Count Giacomo Leopardi

(29 June 1798 – 14 June 1837 / Rencanati)

Count Giacomo Leopardi Poems

1. Aspasia 4/10/2010
2. Calm After Storm 4/10/2010
3. Chorus Of The Dead 4/10/2010
4. Consalvo 4/10/2010
5. First Love 4/10/2010
6. Fragment I 4/10/2010
7. Fragment Ii 4/10/2010
8. Hymn To The Patriarchs 4/10/2010
9. Imitation 4/10/2010
10. L'Infinito 1/1/2004
11. Love And Death 4/10/2010
12. Night Song Of A Wandering Shepherd In Asia 4/10/2010
13. On An Old Sepuchral Bas-Relief 4/10/2010
14. On Dante's Monument, 1818 4/10/2010
15. On The Portrait Of A Beautiful Woman, 4/10/2010
16. Palinodia 4/10/2010
17. Recollections 4/10/2010
18. Scherzo 4/10/2010
19. The Dream 4/10/2010
20. The Evening Of The Holiday 4/10/2010
21. The Ginestra, 4/10/2010
22. The Infinite 4/10/2010
23. The Last Song Of Sappho 4/10/2010
24. The Lonely Life 4/10/2010
25. The Lonely Sparrow 4/10/2010
26. The Resurrection 4/10/2010
27. The Ruling Thought 4/10/2010
28. The Setting Of The Moon 4/10/2010
29. The Village Saturday Night 4/10/2010
30. The Younger Brutus 4/10/2010
31. To A Victor In A Game Of Pallone 4/10/2010
32. To Angelo Mai, 4/10/2010
33. To Count Carlo Pepoli 4/10/2010
34. To Himself 4/10/2010
35. To His Sister Paolina, 4/10/2010
36. To Italy (1818) 4/10/2010
37. To Sylvia 4/10/2010
38. To The Beloved 4/10/2010
39. To The Moon 4/10/2010
40. To The Spring 4/10/2010

Comments about Count Giacomo Leopardi

  • mukesh Kumar (9/5/2018 2:55:00 AM)

    Very good poat

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  • Daniel Gerroll (7/3/2017 1:38:00 PM)

    Who wrote this translation? please email me at

  • Fabrizio Frosini Fabrizio Frosini (1/4/2016 7:28:00 AM)

    Leopardi hated Recanati and made several unsuccessful attempts to leave the village. In 1822, Leopardi got a chance to escape to Rome which was an immense disappointment since he was unable to find a suitable job due to his physical disabilities. Giacomo returned home and later travelled around Italy. Love struck him in Florence and this fruitless affair gave birth to some of his most grief-stricken poetry. Throughout his life, Leopardi struggled to support himself financially through writing but poverty forced him to depend on aid from his friends. Giacomo’s lifelong sufferings included a broken heart, depression and declining health. He died of a heart failure in 1837.

  • Fabrizio Frosini Fabrizio Frosini (1/4/2016 7:26:00 AM)

    Born on June 29,1798 in Recanati, a small isolated village in Italy, he was the son of Count Monaldo Leopardi, the last aristocrat in Italy to wear a sword. Count Monaldo held interest in philosophy, politics and literature and owned a personal library with books on these subjects. He was keen to provide his son the best of education and turn him into a classical scholar. It is for this reason that Gianco studied from expensive private tutors and was a proficient in Latin, Greek, and Hebrew, English, French, and Spanish. Leopardi led a very secluded and tedious childhood. While his family was extremely religious, Leopardi’s liberal views worried them. Due to extensive reading and writing, Leopardi developed a deformity in his spine and his vision deteriorated to an extent where one of his eyes lost sight completely.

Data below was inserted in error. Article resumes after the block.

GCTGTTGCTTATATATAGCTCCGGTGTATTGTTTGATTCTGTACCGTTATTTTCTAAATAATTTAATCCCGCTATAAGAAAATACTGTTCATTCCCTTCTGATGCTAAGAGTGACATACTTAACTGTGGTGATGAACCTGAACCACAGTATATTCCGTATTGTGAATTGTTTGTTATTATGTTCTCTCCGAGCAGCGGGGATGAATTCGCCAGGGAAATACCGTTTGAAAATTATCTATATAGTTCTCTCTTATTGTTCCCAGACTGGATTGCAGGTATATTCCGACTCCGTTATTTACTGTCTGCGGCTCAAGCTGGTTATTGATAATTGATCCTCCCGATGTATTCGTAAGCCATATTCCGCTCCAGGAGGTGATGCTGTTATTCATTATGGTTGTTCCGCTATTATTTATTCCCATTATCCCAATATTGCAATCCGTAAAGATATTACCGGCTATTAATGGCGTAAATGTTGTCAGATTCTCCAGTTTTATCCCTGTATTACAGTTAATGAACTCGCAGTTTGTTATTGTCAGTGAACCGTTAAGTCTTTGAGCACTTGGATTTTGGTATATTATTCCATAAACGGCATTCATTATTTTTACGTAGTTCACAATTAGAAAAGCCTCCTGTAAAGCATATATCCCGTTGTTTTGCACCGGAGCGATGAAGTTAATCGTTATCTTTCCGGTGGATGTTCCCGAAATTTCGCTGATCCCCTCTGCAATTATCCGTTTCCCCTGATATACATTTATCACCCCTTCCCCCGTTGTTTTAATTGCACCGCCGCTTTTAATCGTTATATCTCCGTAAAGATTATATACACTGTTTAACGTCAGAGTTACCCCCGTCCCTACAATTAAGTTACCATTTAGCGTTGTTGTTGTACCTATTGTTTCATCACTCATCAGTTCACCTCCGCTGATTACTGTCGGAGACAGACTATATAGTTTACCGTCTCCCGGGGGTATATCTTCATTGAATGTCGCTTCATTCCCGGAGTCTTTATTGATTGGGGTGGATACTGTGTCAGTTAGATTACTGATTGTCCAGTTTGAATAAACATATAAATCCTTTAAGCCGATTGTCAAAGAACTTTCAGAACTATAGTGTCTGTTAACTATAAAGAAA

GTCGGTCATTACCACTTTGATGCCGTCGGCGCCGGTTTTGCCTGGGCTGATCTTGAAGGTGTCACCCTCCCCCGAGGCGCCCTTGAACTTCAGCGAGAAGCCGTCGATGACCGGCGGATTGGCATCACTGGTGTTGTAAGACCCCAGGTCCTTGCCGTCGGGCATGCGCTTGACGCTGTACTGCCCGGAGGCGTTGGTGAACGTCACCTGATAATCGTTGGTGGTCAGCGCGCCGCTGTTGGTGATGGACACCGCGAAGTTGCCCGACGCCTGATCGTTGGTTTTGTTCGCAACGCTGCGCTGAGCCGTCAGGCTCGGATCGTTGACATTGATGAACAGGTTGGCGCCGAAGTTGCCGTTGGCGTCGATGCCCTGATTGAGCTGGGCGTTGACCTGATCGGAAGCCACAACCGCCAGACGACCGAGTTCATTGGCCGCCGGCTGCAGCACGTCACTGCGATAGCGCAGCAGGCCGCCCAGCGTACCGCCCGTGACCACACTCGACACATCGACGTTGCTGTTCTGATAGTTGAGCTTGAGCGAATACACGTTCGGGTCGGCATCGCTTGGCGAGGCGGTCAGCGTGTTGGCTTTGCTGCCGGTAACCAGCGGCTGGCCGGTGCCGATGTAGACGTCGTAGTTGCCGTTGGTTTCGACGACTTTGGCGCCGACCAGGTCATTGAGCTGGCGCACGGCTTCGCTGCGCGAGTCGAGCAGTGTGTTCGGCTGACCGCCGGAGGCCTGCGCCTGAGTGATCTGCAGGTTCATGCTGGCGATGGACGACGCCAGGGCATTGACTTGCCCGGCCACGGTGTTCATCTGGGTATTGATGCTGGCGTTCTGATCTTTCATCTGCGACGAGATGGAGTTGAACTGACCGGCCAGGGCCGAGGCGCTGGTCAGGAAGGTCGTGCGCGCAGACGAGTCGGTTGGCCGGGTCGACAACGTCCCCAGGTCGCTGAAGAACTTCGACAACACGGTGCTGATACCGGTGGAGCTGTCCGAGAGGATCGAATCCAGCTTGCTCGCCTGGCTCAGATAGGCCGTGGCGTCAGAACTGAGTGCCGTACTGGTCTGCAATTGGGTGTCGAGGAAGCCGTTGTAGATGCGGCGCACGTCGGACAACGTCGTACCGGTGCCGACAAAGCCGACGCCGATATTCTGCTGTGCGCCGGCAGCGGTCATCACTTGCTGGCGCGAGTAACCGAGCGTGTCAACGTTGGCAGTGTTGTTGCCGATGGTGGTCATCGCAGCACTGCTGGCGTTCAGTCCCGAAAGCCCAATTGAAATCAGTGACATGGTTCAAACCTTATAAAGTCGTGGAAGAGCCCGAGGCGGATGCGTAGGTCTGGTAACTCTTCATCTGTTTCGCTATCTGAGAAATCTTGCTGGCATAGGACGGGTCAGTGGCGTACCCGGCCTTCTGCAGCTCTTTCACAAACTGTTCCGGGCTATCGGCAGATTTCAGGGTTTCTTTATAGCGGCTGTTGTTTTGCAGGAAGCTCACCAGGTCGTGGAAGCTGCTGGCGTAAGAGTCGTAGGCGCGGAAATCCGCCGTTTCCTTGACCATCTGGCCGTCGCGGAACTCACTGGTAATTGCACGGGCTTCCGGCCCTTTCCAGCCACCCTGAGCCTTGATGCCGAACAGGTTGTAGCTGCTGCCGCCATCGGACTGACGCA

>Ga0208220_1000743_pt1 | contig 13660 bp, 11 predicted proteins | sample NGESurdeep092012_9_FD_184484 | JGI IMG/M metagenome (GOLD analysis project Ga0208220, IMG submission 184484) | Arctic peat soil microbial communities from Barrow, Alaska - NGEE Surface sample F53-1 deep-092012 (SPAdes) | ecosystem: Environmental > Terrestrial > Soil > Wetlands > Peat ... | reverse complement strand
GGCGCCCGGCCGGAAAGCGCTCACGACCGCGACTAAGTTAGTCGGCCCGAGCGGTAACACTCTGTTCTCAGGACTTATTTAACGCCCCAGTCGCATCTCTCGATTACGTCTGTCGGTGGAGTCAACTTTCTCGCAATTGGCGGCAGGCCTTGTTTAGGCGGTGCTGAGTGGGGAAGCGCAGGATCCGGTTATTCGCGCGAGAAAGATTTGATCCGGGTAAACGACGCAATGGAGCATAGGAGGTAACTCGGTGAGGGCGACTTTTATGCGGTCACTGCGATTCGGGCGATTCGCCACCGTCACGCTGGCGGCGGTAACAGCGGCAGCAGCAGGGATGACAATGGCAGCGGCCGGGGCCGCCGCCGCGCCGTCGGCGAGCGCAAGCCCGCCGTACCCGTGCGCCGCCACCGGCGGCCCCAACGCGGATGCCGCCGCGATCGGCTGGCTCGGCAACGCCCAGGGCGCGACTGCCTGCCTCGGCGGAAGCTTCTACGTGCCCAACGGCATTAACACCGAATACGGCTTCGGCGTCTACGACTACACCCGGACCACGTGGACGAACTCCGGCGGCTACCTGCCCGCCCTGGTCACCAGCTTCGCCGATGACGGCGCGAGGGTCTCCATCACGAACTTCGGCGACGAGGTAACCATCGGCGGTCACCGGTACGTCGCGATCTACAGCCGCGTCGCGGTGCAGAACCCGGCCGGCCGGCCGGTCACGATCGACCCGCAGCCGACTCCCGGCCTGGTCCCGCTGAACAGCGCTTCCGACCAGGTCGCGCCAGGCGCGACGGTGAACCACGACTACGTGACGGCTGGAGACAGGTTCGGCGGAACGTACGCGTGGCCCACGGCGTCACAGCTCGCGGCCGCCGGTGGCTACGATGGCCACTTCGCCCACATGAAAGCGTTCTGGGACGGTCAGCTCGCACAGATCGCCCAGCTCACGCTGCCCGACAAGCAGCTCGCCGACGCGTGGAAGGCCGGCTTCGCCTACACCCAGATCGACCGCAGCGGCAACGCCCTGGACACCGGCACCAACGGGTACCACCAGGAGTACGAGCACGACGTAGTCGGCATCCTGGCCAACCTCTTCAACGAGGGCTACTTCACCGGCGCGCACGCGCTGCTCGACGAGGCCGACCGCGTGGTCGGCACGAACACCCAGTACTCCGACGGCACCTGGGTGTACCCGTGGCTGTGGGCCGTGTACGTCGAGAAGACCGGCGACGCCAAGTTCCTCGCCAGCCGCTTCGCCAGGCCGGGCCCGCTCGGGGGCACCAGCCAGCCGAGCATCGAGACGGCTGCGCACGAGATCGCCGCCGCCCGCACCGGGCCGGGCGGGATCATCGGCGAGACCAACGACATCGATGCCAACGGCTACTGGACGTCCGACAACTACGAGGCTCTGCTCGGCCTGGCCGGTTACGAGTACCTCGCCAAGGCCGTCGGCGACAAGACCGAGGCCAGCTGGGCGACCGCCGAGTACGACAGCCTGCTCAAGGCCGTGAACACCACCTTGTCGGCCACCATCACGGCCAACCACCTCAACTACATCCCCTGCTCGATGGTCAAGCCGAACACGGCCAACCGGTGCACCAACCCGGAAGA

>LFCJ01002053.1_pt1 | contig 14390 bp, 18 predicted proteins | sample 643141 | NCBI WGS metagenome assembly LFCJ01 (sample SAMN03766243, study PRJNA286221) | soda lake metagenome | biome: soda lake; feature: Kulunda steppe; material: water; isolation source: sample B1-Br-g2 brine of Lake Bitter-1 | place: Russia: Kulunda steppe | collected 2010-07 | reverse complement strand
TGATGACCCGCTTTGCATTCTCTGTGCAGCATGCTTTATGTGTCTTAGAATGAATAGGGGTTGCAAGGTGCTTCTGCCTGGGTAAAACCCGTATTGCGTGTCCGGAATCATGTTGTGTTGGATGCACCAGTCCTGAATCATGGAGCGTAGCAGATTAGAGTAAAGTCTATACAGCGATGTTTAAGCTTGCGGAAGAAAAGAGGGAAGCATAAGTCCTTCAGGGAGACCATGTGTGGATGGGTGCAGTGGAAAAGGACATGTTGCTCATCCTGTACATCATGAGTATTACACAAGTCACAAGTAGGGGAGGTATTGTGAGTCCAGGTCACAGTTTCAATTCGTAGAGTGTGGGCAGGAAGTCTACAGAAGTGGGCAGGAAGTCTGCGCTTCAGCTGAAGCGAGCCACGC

• Fabrizio Frosini Fabrizio Frosini (1/4/2016 7:23:00 AM)

    Remembered for his intensely pessimistic attitude towards the human condition and life, Giacomo Leopardi was a significant figure of the Italian Romanticism era. His talents not limited to a single domain associated him to several fields of art. Giacomo Leopardi was a notable poet, philosopher, scholar, essayist and philologist. Although Leopardi did not attain the fame he deserved in his lifetime, he was later declared the greatest Italian poet of the nineteenth century. Leopardi’s seven volume notebook Zibaldone is considered the finest and is also the most appreciated of his works.

Best Poem of Count Giacomo Leopardi

The Infinite

This solitary hill has always been dear to me
And this hedge, which prevents me from seeing most of
The endless horizon.
But when I sit and gaze, I imagine, in my thoughts
Endless spaces beyond the hedge,
An all encompassing silence and a deeply profound quiet,
To the point that my heart is almost overwhelmed.
And when I hear the wind rustling through the trees
I compare its voice to the infinite silence.
And eternity occurs to me, and all the ages past,
And the present time, and its sound.
Amidst this immensity my thought drowns:
And to founder in this sea ...

Read the full of The Infinite


Approaching now the end of his abode
On earth, Consalvo lay; complaining once,
Of his hard fate, but now quite reconciled,
When, in the midst of his fifth lustre, o'er
His head oblivion, so longed-for, hung.
As for some time, so, on his dying day,
He lay, abandoned by his dearest friends:
For in the world, few friends to _him_ will cling,
Who shows that he is weary of the world.

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